“Though you do not know him, I know him. If I said I did not, I would be a liar like you, but I do know him and obey his word. Your father Abraham rejoiced at the thought of seeing my day; he saw it and was glad” (John 8:55-56).


God of the Old Testament, you know the very same God of the New, oftentimes gets a bad rap as being vengeful. In reality, I don’t think a lot of people realize just how kind and compassionate and gracious God has always been. The following post is far from an exhaustive study of scripture on the subject, but the Spirit did lead me to new places I hadn’t yet ventured. Glory be to God!

The righteousness of God has been revealed, apart from the law, through faith in Jesus Christ. “But now apart from the law the righteousness of God has been made known, to which the Law and the Prophets testify. This righteousness is given through faith in Jesus Christ to all who believe. There is no difference between Jew and Gentile, for all have sinned and fall short of the glory of God, and all are justified freely by his grace through the redemption that came by Christ Jesus. God presented Christ as a sacrifice of atonement, through the shedding of his blood—to be received by faith. He did this to demonstrate his righteousness, because in his forbearance he had left the sins committed beforehand unpunished—he did it to demonstrate his righteousness at the present time, so as to be just and the one who justifies those who have faith in Jesus” (Romans 3:21-26). God is just and righteous to justify the ungodly, because the penalty of sin has been paid in full. Furthermore, Paul tells us that God set Christ forth as a propitiation (a means by which justice is satisfied) by His blood. A common misconception, Paul never instructs his readers to put their faith in His blood, but rather, the resurrected and living Christ Jesus, Himself, is the object of our faith; His blood is the price paid.

But how could God have found fault with those who came before the law? “Is this blessedness only for the circumcised, or also for the uncircumcised? We have been saying that Abraham’s faith was credited to him as righteousness. Under what circumstances was it credited? Was it after he was circumcised, or before? It was not after, but before! And he received circumcision as a sign, a seal of the righteousness that he had by faith while he was still uncircumcised. So then, he is the father of all who believe but have not been circumcised, in order that righteousness might be credited to them.” (Romans 4:9-12). Paul seizes on the point that Abraham was justified prior to circumcision (Genesis 15:6; 17:24); the father of the nation of Israel was justified centuries before the Law was given to Moses on Sinai. But unlike Abraham’s contemporaries who did not think it worthwhile to retain the knowledge of God (Romans 1:18–32), Abraham believed God, and his faith was credited to him as righteousness (Romans 4:3). The matter here is one of perspective and conscience. “It was not through the law that Abraham and his offspring received the promise that he would be heir of the world, but through the righteousness that comes by faith. For if those who depend on the law are heirs, faith means nothing and the promise is worthless, because the law brings wrath. And where there is no law there is no transgression (Romans 4:13-15). Although Paul states that where there is no law there is no transgression, he does not say that where there is no law there is no sin, an important distinction.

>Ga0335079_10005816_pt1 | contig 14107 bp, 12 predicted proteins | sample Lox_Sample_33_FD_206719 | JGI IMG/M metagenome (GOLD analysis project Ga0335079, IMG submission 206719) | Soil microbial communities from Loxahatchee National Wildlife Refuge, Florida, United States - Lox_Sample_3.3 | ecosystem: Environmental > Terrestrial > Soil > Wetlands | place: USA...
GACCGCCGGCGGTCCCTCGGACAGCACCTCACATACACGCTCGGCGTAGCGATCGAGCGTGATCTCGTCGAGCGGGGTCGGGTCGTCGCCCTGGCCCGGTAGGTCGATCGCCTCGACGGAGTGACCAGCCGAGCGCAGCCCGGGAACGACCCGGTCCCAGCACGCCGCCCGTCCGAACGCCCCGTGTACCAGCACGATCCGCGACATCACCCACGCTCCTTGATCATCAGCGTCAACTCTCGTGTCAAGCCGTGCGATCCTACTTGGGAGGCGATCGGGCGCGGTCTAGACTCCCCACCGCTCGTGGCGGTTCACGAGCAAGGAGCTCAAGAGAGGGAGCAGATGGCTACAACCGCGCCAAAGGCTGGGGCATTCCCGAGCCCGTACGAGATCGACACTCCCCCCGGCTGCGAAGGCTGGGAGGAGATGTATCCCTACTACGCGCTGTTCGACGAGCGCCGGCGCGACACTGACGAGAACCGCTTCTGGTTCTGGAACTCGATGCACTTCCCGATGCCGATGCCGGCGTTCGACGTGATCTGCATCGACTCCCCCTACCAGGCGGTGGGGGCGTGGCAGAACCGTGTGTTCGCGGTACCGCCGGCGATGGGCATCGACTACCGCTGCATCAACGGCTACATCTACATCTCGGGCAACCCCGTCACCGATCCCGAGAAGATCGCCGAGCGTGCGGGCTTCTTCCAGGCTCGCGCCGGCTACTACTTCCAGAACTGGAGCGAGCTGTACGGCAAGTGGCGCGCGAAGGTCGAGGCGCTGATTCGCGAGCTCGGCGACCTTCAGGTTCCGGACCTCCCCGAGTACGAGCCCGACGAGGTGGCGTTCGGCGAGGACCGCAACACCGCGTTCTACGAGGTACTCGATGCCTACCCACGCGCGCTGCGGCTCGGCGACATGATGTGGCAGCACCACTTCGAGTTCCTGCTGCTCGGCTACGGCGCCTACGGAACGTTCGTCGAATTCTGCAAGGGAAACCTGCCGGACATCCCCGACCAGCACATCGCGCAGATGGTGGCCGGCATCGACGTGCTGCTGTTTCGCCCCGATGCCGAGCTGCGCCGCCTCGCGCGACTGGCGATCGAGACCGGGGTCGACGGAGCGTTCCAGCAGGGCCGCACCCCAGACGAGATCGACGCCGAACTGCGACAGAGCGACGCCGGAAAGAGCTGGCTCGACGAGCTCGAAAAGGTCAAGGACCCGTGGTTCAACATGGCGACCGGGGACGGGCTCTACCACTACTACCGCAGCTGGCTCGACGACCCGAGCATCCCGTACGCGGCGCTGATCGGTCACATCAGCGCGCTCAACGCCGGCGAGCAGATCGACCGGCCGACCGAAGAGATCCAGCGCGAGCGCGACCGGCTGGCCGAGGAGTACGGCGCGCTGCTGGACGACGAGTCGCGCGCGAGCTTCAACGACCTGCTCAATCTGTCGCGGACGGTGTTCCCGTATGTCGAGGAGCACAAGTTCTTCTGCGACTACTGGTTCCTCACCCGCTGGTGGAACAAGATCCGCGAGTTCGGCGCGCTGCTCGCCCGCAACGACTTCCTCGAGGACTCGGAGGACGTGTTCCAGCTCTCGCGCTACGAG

Paul compares the effects of sin, from Adam, as compared to the effects of grace, through Christ. “Therefore, just as sin entered the world through one man, and death through sin, and in this way death came to all people, because all sinned—To be sure, sin was in the world before the law was given, but sin is not charged against anyone’s account where there is no law. Nevertheless, death reigned from the time of Adam to the time of Moses, even over those who did not sin by breaking a command, as did Adam, who is a pattern of the one to come” (Romans 5:12-14). Adam stands for humanity’s condemnation (Romans 1:18–32); whereas, Christ stands for the believer’s justification (Romans 3:21–26). And let’s not forget that Abraham knew Christ and looked forward to His coming. Galatians 3:16 affirms that the promises spoken to Abraham referred to Christ, and Jesus, Himself, said, “Though you do not know him, I know him. If I said I did not, I would be a liar like you, but I do know him and obey his word. Your father Abraham rejoiced at the thought of seeing my day; he saw it and was glad” (John 8:55-56). Turns out the righteousness of Jesus Christ was credited to Abraham and to everyone else who believed in His coming in the Old Testament. Jesus has always been the only way to the Father.

On a personal note, I want to thank everyone who reads my blog. The prayer, meditation, and bible study that go into writing each post is not only therapeutic, but also a source of comfort to me.

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